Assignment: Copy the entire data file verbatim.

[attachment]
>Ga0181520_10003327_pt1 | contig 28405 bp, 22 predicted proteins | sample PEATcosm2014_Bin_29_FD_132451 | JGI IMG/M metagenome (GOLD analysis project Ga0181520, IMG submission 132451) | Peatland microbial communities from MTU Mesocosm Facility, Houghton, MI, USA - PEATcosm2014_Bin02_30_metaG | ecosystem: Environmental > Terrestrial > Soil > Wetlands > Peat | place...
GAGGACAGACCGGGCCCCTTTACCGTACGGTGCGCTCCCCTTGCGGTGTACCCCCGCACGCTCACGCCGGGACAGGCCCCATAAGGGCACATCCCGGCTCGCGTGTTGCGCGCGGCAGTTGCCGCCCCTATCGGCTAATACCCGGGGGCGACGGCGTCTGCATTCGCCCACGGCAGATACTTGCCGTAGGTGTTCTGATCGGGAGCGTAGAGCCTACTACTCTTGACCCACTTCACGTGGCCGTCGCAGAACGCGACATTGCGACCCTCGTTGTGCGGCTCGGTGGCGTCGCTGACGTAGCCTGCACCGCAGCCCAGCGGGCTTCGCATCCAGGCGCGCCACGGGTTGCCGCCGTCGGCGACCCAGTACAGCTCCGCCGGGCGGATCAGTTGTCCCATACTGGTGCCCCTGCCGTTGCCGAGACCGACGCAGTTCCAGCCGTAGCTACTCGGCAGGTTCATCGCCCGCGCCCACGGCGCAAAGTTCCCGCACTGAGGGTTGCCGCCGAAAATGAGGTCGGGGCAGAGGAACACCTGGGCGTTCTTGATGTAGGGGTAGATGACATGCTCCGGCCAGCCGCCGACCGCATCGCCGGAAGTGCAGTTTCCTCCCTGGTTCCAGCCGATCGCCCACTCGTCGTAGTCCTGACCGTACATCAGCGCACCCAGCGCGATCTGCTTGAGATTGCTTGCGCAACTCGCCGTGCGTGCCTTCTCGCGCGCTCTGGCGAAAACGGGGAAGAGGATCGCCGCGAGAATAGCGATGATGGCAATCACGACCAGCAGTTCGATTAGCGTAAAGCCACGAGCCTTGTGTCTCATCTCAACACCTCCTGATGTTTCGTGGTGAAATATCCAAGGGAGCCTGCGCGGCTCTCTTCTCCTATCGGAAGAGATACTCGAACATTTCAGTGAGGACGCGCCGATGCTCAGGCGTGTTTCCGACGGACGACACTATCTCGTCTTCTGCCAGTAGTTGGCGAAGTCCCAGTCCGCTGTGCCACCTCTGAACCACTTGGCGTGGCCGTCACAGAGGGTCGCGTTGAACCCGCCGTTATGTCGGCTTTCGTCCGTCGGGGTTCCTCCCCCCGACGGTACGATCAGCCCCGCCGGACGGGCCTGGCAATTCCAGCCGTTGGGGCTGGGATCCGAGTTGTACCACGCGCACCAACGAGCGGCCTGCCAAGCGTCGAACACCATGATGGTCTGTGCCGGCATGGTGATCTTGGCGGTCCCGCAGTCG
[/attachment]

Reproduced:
>Ga0181520_10003327_pt1 | contig 28405 bp, 22 predicted proteins | sample PEATcosm2014_Bin_29_FD_132451 | JGI IMG/M metagenome (GOLD analysis project Ga0181520, IMG submission 132451) | Peatland microbial communities from MTU Mesocosm Facility, Houghton, MI, USA - PEATcosm2014_Bin02_30_metaG | ecosystem: Environmental > Terrestrial > Soil > Wetlands > Peat | place...
GAGGACAGACCGGGCCCCTTTACCGTACGGTGCGCTCCCCTTGCGGTGTACCCCCGCACGCTCACGCCGGGACAGGCCCCATAAGGGCACATCCCGGCTCGCGTGTTGCGCGCGGCAGTTGCCGCCCCTATCGGCTAATACCCGGGGGCGACGGCGTCTGCATTCGCCCACGGCAGATACTTGCCGTAGGTGTTCTGATCGGGAGCGTAGAGCCTACTACTCTTGACCCACTTCACGTGGCCGTCGCAGAACGCGACATTGCGACCCTCGTTGTGCGGCTCGGTGGCGTCGCTGACGTAGCCTGCACCGCAGCCCAGCGGGCTTCGCATCCAGGCGCGCCACGGGTTGCCGCCGTCGGCGACCCAGTACAGCTCCGCCGGGCGGATCAGTTGTCCCATACTGGTGCCCCTGCCGTTGCCGAGACCGACGCAGTTCCAGCCGTAGCTACTCGGCAGGTTCATCGCCCGCGCCCACGGCGCAAAGTTCCCGCACTGAGGGTTGCCGCCGAAAATGAGGTCGGGGCAGAGGAACACCTGGGCGTTCTTGATGTAGGGGTAGATGACATGCTCCGGCCAGCCGCCGACCGCATCGCCGGAAGTGCAGTTTCCTCCCTGGTTCCAGCCGATCGCCCACTCGTCGTAGTCCTGACCGTACATCAGCGCACCCAGCGCGATCTGCTTGAGATTGCTTGCGCAACTCGCCGTGCGTGCCTTCTCGCGCGCTCTGGCGAAAACGGGGAAGAGGATCGCCGCGAGAATAGCGATGATGGCAATCACGACCAGCAGTTCGATTAGCGTAAAGCCACGAGCCTTGTGTCTCATCTCAACACCTCCTGATGTTTCGTGGTGAAATATCCAAGGGAGCCTGCGCGGCTCTCTTCTCCTATCGGAAGAGATACTCGAACATTTCAGTGAGGACGCGCCGATGCTCAGGCGTGTTTCCGACGGACGACACTATCTCGTCTTCTGCCAGTAGTTGGCGAAGTCCCAGTCCGCTGTGCCACCTCTGAACCACTTGGCGTGGCCGTCACAGAGGGTCGCGTTGAACCCGCCGTTATGTCGGCTTTCGTCCGTCGGGGTTCCTCCCCCCGACGGTACGATCAGCCCCGCCGGACGGGCCTGGCAATTCCAGCCGTTGGGGCTGGGATCCGAGTTGTACCACGCGCACCAACGAGCGGCCTGCCAAGCGTCGAACACCATGATGGTCTGTGCCGGCATGGTGATCTTGGCGGTCCCGCAGTCG